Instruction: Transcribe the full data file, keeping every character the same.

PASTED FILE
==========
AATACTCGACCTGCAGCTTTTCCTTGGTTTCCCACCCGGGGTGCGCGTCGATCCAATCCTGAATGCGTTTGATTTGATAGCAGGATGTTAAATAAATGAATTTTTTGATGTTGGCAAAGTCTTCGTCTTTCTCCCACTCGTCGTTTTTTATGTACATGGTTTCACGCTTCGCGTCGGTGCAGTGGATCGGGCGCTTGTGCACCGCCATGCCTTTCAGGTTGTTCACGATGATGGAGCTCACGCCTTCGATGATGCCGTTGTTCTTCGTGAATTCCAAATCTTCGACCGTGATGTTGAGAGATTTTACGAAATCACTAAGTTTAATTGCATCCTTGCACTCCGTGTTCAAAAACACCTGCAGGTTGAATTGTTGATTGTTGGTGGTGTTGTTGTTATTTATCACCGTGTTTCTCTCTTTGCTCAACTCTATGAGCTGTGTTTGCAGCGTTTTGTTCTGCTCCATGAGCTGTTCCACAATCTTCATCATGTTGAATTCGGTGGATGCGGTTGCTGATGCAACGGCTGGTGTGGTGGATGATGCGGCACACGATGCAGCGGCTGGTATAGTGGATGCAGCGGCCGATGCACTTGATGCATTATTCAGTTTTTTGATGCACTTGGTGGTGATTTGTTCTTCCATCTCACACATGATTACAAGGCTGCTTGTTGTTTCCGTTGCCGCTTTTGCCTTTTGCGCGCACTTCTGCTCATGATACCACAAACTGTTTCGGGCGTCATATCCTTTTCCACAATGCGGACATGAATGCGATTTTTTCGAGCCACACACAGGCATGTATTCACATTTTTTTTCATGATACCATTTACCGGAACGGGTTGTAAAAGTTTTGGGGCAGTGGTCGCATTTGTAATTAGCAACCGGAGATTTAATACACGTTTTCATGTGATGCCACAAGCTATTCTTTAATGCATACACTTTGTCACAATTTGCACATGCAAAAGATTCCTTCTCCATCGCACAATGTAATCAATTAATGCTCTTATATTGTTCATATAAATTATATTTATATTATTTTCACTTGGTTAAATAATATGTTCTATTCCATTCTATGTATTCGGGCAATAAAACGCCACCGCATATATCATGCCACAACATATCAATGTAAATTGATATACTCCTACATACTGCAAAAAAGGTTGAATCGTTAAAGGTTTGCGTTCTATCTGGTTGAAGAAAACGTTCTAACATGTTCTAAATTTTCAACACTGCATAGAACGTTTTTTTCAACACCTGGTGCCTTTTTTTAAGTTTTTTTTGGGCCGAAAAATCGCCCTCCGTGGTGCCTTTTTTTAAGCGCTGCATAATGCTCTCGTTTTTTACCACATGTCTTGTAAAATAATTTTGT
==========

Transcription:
AATACTCGACCTGCAGCTTTTCCTTGGTTTCCCACCCGGGGTGCGCGTCGATCCAATCCTGAATGCGTTTGATTTGATAGCAGGATGTTAAATAAATGAATTTTTTGATGTTGGCAAAGTCTTCGTCTTTCTCCCACTCGTCGTTTTTTATGTACATGGTTTCACGCTTCGCGTCGGTGCAGTGGATCGGGCGCTTGTGCACCGCCATGCCTTTCAGGTTGTTCACGATGATGGAGCTCACGCCTTCGATGATGCCGTTGTTCTTCGTGAATTCCAAATCTTCGACCGTGATGTTGAGAGATTTTACGAAATCACTAAGTTTAATTGCATCCTTGCACTCCGTGTTCAAAAACACCTGCAGGTTGAATTGTTGATTGTTGGTGGTGTTGTTGTTATTTATCACCGTGTTTCTCTCTTTGCTCAACTCTATGAGCTGTGTTTGCAGCGTTTTGTTCTGCTCCATGAGCTGTTCCACAATCTTCATCATGTTGAATTCGGTGGATGCGGTTGCTGATGCAACGGCTGGTGTGGTGGATGATGCGGCACACGATGCAGCGGCTGGTATAGTGGATGCAGCGGCCGATGCACTTGATGCATTATTCAGTTTTTTGATGCACTTGGTGGTGATTTGTTCTTCCATCTCACACATGATTACAAGGCTGCTTGTTGTTTCCGTTGCCGCTTTTGCCTTTTGCGCGCACTTCTGCTCATGATACCACAAACTGTTTCGGGCGTCATATCCTTTTCCACAATGCGGACATGAATGCGATTTTTTCGAGCCACACACAGGCATGTATTCACATTTTTTTTCATGATACCATTTACCGGAACGGGTTGTAAAAGTTTTGGGGCAGTGGTCGCATTTGTAATTAGCAACCGGAGATTTAATACACGTTTTCATGTGATGCCACAAGCTATTCTTTAATGCATACACTTTGTCACAATTTGCACATGCAAAAGATTCCTTCTCCATCGCACAATGTAATCAATTAATGCTCTTATATTGTTCATATAAATTATATTTATATTATTTTCACTTGGTTAAATAATATGTTCTATTCCATTCTATGTATTCGGGCAATAAAACGCCACCGCATATATCATGCCACAACATATCAATGTAAATTGATATACTCCTACATACTGCAAAAAAGGTTGAATCGTTAAAGGTTTGCGTTCTATCTGGTTGAAGAAAACGTTCTAACATGTTCTAAATTTTCAACACTGCATAGAACGTTTTTTTCAACACCTGGTGCCTTTTTTTAAGTTTTTTTTGGGCCGAAAAATCGCCCTCCGTGGTGCCTTTTTTTAAGCGCTGCATAATGCTCTCGTTTTTTACCACATGTCTTGTAAAATAATTTTGT